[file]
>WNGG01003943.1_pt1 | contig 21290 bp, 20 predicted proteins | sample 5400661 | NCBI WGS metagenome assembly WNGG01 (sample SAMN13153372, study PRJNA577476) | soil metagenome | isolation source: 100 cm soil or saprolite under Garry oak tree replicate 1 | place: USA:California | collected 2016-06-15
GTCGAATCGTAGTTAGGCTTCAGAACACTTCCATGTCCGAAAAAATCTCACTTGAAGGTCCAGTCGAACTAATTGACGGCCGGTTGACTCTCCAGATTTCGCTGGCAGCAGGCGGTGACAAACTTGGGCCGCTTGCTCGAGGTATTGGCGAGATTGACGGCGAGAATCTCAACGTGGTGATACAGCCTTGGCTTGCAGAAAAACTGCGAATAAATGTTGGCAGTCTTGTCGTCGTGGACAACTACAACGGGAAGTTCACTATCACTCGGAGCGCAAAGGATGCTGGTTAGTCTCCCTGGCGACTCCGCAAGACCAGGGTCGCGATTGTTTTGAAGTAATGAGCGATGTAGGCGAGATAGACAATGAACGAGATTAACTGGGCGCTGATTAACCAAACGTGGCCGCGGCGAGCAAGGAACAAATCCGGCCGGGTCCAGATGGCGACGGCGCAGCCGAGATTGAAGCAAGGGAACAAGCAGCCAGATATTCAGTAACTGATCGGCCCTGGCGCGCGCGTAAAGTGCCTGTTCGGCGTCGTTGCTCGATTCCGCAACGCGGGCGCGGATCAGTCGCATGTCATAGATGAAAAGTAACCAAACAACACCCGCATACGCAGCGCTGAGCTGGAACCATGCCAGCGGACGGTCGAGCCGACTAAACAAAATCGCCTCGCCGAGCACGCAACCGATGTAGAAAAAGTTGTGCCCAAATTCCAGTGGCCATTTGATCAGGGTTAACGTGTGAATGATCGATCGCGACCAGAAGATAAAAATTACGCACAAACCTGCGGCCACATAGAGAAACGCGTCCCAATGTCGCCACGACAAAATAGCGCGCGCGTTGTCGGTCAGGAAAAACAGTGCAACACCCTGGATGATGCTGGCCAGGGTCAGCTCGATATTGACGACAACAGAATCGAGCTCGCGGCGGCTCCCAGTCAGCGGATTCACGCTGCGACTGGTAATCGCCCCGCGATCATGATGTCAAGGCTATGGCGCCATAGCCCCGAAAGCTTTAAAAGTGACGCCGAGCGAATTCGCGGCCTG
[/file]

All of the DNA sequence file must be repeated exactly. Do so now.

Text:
>WNGG01003943.1_pt1 | contig 21290 bp, 20 predicted proteins | sample 5400661 | NCBI WGS metagenome assembly WNGG01 (sample SAMN13153372, study PRJNA577476) | soil metagenome | isolation source: 100 cm soil or saprolite under Garry oak tree replicate 1 | place: USA:California | collected 2016-06-15
GTCGAATCGTAGTTAGGCTTCAGAACACTTCCATGTCCGAAAAAATCTCACTTGAAGGTCCAGTCGAACTAATTGACGGCCGGTTGACTCTCCAGATTTCGCTGGCAGCAGGCGGTGACAAACTTGGGCCGCTTGCTCGAGGTATTGGCGAGATTGACGGCGAGAATCTCAACGTGGTGATACAGCCTTGGCTTGCAGAAAAACTGCGAATAAATGTTGGCAGTCTTGTCGTCGTGGACAACTACAACGGGAAGTTCACTATCACTCGGAGCGCAAAGGATGCTGGTTAGTCTCCCTGGCGACTCCGCAAGACCAGGGTCGCGATTGTTTTGAAGTAATGAGCGATGTAGGCGAGATAGACAATGAACGAGATTAACTGGGCGCTGATTAACCAAACGTGGCCGCGGCGAGCAAGGAACAAATCCGGCCGGGTCCAGATGGCGACGGCGCAGCCGAGATTGAAGCAAGGGAACAAGCAGCCAGATATTCAGTAACTGATCGGCCCTGGCGCGCGCGTAAAGTGCCTGTTCGGCGTCGTTGCTCGATTCCGCAACGCGGGCGCGGATCAGTCGCATGTCATAGATGAAAAGTAACCAAACAACACCCGCATACGCAGCGCTGAGCTGGAACCATGCCAGCGGACGGTCGAGCCGACTAAACAAAATCGCCTCGCCGAGCACGCAACCGATGTAGAAAAAGTTGTGCCCAAATTCCAGTGGCCATTTGATCAGGGTTAACGTGTGAATGATCGATCGCGACCAGAAGATAAAAATTACGCACAAACCTGCGGCCACATAGAGAAACGCGTCCCAATGTCGCCACGACAAAATAGCGCGCGCGTTGTCGGTCAGGAAAAACAGTGCAACACCCTGGATGATGCTGGCCAGGGTCAGCTCGATATTGACGACAACAGAATCGAGCTCGCGGCGGCTCCCAGTCAGCGGATTCACGCTGCGACTGGTAATCGCCCCGCGATCATGATGTCAAGGCTATGGCGCCATAGCCCCGAAAGCTTTAAAAGTGACGCCGAGCGAATTCGCGGCCTG